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Regardless of how you feel about me, what is BS is the OP's hearsay story. A pickup pulling a 5th wheel RV is not a commercial vehicle and it is NOT required to stop at a CHP weigh and inspection station.


I was simply correcting your wrong claims in the earlier post.
In this post, while you are not wrong, you are not exactly right either, at least here in California. In California there is a length limit that you are allowed to pull with a pickup, no CDL and not have to stop at weigh/DOT stations. I believe the limit is 40’ but I’m not certain on that nor do I care enough to look it up for you.

The original claim does seem to be questionable tho at best. Even here in the “pull you over for whatever the we want” state that California is.
 

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Doubt we'll hear from the OP again, but just in case....why would your friend race home to reinstall the pollution crap? Louisiana doesn't require it.
 

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A pickup pulling a 5th wheel RV is not a commercial vehicle and it is NOT required to stop at a CHP weigh and inspection station.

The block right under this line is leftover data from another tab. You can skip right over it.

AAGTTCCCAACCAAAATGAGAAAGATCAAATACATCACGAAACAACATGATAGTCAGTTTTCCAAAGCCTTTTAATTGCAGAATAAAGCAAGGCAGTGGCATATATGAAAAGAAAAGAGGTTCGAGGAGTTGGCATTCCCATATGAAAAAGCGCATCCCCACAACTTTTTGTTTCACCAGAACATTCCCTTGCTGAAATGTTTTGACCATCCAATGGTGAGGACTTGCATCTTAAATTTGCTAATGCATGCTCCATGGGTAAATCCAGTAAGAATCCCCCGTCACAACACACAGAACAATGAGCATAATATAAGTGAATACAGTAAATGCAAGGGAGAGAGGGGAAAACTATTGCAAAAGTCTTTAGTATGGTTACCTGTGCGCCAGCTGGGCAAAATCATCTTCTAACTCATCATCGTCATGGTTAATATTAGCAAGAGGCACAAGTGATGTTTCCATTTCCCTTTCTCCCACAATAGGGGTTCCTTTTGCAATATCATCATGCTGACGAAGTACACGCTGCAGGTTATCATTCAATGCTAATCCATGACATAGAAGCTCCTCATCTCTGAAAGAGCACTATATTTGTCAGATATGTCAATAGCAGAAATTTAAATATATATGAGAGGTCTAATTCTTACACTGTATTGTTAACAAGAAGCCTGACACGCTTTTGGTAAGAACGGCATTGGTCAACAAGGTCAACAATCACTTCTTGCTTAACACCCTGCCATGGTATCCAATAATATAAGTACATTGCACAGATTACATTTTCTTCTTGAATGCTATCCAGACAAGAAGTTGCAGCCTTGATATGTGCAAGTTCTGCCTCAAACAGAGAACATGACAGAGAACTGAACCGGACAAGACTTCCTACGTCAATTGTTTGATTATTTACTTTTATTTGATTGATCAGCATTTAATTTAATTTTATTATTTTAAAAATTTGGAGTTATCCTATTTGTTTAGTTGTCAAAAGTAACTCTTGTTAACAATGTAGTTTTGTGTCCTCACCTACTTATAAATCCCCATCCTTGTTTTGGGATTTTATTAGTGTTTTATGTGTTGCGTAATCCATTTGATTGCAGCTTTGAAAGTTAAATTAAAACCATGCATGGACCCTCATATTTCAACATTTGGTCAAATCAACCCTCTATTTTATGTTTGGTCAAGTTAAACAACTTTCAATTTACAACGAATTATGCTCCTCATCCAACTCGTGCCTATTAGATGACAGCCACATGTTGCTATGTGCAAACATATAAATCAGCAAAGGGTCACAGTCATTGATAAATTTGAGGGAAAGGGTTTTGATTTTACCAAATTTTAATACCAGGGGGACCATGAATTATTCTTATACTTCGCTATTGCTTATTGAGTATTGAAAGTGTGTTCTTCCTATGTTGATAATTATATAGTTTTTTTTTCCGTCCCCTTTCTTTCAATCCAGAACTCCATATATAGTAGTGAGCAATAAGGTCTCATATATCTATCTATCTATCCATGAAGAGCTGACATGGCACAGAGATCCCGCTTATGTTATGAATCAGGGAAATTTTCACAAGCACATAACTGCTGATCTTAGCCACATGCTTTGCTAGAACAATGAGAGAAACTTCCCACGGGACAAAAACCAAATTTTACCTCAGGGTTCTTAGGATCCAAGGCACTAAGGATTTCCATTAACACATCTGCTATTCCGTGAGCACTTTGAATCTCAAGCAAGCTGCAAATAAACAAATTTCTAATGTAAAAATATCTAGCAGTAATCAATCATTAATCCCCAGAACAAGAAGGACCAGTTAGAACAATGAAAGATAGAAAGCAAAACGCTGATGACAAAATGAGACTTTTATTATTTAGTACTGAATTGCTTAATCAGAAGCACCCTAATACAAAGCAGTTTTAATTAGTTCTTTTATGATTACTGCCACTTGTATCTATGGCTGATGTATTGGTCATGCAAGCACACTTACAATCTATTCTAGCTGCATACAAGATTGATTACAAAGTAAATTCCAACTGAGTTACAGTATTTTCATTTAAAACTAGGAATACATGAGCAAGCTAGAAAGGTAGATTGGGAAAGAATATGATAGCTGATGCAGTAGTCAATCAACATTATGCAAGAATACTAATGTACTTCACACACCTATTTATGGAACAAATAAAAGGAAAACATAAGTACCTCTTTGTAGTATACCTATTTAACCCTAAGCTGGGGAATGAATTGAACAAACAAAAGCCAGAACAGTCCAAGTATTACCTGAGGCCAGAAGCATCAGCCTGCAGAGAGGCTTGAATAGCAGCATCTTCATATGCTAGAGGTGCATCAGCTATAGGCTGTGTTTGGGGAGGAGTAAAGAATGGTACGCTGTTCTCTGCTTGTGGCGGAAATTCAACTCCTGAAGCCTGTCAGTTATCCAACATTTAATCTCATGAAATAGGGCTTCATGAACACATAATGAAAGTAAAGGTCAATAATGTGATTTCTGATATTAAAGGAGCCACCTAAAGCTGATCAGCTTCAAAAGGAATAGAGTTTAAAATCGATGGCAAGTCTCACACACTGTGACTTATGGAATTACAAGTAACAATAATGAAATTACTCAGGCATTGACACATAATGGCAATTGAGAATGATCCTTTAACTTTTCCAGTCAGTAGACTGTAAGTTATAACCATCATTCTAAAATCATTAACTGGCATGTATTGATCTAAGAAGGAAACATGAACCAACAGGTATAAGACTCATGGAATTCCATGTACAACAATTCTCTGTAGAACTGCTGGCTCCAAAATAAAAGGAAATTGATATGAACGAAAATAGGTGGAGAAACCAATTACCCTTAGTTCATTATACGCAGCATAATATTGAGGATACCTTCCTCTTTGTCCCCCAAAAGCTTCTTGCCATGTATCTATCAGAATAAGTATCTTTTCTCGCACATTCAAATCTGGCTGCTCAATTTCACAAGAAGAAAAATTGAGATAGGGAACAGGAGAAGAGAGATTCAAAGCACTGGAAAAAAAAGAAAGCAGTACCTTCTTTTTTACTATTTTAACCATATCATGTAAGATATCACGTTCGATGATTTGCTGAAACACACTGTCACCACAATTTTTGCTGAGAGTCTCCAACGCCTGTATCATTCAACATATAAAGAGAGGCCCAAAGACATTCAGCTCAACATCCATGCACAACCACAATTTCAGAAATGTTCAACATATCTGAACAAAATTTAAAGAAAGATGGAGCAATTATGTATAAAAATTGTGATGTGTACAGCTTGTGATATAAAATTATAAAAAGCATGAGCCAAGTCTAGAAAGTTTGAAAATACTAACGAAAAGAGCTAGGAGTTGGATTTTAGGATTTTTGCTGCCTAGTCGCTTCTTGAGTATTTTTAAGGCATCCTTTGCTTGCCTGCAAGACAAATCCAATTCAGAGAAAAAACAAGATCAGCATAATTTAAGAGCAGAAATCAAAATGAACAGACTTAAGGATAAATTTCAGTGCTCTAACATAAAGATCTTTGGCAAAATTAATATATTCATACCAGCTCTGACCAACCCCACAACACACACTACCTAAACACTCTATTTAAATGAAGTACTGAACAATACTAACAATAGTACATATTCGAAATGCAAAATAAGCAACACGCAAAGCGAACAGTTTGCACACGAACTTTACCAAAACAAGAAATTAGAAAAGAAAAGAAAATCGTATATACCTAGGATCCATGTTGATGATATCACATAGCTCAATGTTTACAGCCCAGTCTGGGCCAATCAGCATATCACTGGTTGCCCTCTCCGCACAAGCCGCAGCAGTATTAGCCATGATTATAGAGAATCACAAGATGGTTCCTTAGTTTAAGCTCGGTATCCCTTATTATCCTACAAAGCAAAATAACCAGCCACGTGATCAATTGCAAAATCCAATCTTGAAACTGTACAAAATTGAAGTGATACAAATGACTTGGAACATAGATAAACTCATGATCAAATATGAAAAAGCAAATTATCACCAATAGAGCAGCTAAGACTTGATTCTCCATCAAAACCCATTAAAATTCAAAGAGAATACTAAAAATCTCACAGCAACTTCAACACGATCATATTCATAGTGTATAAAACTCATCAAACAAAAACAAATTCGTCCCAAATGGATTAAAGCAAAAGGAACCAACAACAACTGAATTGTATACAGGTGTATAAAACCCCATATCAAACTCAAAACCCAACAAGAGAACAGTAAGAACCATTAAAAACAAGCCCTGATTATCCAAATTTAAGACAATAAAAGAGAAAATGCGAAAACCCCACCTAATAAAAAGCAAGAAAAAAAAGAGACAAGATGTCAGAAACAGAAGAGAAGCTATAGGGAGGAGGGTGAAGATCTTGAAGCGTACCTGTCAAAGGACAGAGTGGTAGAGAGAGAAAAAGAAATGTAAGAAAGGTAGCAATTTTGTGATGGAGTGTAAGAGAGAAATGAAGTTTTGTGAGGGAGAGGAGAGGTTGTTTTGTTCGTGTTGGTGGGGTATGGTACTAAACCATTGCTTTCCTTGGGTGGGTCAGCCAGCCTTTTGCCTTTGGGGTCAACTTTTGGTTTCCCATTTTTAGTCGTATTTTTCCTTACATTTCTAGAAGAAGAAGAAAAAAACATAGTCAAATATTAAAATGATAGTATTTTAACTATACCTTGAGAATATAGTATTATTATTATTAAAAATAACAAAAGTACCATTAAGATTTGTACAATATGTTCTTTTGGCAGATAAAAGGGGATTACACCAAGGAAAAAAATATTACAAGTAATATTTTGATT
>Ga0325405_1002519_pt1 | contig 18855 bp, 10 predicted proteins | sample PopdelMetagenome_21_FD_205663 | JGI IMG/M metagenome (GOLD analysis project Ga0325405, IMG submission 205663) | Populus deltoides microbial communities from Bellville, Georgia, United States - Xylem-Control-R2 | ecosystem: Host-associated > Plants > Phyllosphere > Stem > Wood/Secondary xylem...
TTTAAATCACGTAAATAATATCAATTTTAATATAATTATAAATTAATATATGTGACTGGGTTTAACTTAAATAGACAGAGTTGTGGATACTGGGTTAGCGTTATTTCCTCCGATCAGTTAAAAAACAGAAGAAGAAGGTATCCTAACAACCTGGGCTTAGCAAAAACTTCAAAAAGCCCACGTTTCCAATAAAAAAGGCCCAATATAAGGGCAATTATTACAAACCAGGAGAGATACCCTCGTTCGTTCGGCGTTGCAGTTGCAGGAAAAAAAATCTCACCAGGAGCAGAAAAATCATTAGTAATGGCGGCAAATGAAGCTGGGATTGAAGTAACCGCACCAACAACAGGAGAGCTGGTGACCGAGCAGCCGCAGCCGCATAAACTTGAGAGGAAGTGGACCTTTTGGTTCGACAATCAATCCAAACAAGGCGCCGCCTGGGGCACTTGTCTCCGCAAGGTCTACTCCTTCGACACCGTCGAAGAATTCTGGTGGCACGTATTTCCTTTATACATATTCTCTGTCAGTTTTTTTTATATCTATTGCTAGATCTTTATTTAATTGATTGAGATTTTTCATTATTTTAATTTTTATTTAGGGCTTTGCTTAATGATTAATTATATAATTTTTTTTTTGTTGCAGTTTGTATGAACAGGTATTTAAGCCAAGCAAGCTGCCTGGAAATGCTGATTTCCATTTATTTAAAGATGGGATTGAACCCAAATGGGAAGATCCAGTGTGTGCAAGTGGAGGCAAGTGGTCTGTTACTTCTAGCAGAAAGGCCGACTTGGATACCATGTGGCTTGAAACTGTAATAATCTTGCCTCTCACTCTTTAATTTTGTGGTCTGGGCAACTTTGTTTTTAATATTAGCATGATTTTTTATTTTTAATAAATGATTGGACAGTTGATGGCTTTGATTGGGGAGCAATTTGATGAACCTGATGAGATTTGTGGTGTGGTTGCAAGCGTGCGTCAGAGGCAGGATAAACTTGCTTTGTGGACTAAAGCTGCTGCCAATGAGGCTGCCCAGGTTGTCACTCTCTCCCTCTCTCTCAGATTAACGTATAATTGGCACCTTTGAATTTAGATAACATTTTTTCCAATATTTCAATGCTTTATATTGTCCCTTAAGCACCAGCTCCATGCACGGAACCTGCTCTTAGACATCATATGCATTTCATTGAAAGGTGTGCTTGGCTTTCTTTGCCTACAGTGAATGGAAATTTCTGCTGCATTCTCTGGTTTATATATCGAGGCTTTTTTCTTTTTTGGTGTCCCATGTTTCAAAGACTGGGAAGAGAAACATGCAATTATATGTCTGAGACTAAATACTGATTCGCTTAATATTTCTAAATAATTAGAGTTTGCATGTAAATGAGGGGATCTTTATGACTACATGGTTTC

Being a bit picky here, but as I recall, a pickup is a commercial vehicle in CA, and hooking a 5th wheel to it doesn't change that.

One way around the commercial registration is to install a shell, or a camper, and get a regular automobile registration...but then you couldn't hook a 5th wheel to it.
 

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I had a Jeep that the tires had over 6” of tread that stuck out past the fender flares, that I drove for several years without ever being pulled over. I also had friends that got pulled over for and written up for tires with only about an inch of tread past the fender in the same town. It’s funny how that works.
It can indeed be a hit or miss. I drove around with half of my 16.50s outside the fenders (no flares) but when I got stopped it was because of not having a windshield.

Thankfully, after moving out I no longer need a windshield, or fenders, or much else.
 

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I find that the people trying to abide by the laws know more than most enforcing them.